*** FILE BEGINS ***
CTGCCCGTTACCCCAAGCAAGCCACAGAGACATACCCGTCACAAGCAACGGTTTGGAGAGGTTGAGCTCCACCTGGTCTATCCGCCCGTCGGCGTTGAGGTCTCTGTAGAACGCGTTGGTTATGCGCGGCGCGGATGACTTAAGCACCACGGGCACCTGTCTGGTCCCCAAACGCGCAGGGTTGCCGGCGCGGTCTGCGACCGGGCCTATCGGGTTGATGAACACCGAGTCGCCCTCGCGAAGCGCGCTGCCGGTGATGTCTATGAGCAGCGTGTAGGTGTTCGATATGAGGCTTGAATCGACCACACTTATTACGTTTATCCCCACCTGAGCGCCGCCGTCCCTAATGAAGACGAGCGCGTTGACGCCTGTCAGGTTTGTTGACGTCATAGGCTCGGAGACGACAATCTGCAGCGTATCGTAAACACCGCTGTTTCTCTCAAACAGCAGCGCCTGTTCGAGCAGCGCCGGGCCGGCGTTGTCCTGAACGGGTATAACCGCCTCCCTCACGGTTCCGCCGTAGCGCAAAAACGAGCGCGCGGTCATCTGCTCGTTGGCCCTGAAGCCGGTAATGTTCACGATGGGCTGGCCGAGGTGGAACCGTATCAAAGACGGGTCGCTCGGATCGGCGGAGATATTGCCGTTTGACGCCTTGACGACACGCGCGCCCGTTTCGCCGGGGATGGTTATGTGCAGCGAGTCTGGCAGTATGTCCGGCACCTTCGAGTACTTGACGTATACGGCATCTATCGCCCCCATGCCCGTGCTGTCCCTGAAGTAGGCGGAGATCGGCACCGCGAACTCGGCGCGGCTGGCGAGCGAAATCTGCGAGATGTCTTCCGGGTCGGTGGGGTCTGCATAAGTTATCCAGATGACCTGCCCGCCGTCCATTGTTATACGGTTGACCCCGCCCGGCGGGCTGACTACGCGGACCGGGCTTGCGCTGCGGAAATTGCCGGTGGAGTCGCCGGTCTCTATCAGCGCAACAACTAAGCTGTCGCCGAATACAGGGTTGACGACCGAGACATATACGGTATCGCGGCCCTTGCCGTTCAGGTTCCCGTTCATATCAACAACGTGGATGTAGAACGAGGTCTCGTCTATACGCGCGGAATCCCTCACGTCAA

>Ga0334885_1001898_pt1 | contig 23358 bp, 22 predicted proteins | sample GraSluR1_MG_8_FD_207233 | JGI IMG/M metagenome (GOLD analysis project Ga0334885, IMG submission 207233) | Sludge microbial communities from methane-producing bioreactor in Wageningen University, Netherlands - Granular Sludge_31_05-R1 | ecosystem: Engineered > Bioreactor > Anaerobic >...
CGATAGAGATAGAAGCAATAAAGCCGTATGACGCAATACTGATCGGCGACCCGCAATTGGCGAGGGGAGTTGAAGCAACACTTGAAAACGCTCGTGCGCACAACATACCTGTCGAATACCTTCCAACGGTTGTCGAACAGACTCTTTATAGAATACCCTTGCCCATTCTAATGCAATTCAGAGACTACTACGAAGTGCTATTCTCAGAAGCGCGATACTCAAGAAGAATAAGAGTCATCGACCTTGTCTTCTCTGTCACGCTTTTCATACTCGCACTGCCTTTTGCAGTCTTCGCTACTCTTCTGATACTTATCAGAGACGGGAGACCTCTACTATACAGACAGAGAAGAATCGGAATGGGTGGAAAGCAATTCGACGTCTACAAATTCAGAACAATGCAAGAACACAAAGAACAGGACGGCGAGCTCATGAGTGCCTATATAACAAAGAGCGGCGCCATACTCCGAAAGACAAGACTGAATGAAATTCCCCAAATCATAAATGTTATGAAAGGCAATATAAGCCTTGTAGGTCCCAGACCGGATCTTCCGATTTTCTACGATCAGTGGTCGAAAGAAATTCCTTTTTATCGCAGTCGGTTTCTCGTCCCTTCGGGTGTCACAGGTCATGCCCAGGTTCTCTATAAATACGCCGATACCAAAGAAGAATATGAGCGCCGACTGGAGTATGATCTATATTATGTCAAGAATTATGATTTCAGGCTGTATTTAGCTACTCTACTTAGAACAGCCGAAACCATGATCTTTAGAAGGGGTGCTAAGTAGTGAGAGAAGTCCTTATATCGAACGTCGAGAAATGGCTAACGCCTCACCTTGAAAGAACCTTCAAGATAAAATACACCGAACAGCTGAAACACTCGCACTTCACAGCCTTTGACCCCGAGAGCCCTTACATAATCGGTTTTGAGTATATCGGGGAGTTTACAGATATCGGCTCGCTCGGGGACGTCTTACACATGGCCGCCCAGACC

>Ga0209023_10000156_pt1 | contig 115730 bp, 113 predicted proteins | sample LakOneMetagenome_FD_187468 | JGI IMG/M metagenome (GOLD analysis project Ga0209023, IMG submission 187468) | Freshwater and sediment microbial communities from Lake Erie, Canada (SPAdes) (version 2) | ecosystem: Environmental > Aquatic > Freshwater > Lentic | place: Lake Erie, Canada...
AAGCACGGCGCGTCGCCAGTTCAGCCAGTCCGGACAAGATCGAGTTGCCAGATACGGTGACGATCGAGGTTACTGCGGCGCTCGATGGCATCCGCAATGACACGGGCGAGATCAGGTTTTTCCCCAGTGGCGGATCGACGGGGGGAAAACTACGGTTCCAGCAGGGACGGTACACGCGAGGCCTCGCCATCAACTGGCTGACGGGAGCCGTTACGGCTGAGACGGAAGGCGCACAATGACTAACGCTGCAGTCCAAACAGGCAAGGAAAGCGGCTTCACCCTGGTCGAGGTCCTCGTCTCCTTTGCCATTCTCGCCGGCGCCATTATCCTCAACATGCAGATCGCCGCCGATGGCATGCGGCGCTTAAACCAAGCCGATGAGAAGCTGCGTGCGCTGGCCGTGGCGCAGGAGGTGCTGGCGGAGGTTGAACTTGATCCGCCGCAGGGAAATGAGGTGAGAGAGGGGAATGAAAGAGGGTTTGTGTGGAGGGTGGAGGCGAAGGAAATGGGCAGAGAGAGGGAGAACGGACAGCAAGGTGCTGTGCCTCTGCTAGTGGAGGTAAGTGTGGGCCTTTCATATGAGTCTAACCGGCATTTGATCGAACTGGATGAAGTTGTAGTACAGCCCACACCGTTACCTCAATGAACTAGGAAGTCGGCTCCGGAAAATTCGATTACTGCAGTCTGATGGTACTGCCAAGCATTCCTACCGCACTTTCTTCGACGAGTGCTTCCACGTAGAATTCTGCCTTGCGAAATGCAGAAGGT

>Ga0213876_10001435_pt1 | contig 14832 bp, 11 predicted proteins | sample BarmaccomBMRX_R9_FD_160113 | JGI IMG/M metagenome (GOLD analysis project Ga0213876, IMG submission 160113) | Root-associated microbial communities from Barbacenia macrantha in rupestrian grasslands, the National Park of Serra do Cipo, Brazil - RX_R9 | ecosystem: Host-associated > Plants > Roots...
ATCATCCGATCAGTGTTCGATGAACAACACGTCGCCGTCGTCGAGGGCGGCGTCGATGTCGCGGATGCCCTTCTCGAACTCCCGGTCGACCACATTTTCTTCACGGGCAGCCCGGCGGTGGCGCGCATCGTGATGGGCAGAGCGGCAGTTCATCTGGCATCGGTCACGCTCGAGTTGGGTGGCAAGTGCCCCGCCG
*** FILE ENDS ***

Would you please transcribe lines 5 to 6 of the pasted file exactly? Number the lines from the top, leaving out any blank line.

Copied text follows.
AAGCACGGCGCGTCGCCAGTTCAGCCAGTCCGGACAAGATCGAGTTGCCAGATACGGTGACGATCGAGGTTACTGCGGCGCTCGATGGCATCCGCAATGACACGGGCGAGATCAGGTTTTTCCCCAGTGGCGGATCGACGGGGGGAAAACTACGGTTCCAGCAGGGACGGTACACGCGAGGCCTCGCCATCAACTGGCTGACGGGAGCCGTTACGGCTGAGACGGAAGGCGCACAATGACTAACGCTGCAGTCCAAACAGGCAAGGAAAGCGGCTTCACCCTGGTCGAGGTCCTCGTCTCCTTTGCCATTCTCGCCGGCGCCATTATCCTCAACATGCAGATCGCCGCCGATGGCATGCGGCGCTTAAACCAAGCCGATGAGAAGCTGCGTGCGCTGGCCGTGGCGCAGGAGGTGCTGGCGGAGGTTGAACTTGATCCGCCGCAGGGAAATGAGGTGAGAGAGGGGAATGAAAGAGGGTTTGTGTGGAGGGTGGAGGCGAAGGAAATGGGCAGAGAGAGGGAGAACGGACAGCAAGGTGCTGTGCCTCTGCTAGTGGAGGTAAGTGTGGGCCTTTCATATGAGTCTAACCGGCATTTGATCGAACTGGATGAAGTTGTAGTACAGCCCACACCGTTACCTCAATGAACTAGGAAGTCGGCTCCGGAAAATTCGATTACTGCAGTCTGATGGTACTGCCAAGCATTCCTACCGCACTTTCTTCGACGAGTGCTTCCACGTAGAATTCTGCCTTGCGAAATGCAGAAGGT

>Ga0213876_10001435_pt1 | contig 14832 bp, 11 predicted proteins | sample BarmaccomBMRX_R9_FD_160113 | JGI IMG/M metagenome (GOLD analysis project Ga0213876, IMG submission 160113) | Root-associated microbial communities from Barbacenia macrantha in rupestrian grasslands, the National Park of Serra do Cipo, Brazil - RX_R9 | ecosystem: Host-associated > Plants > Roots...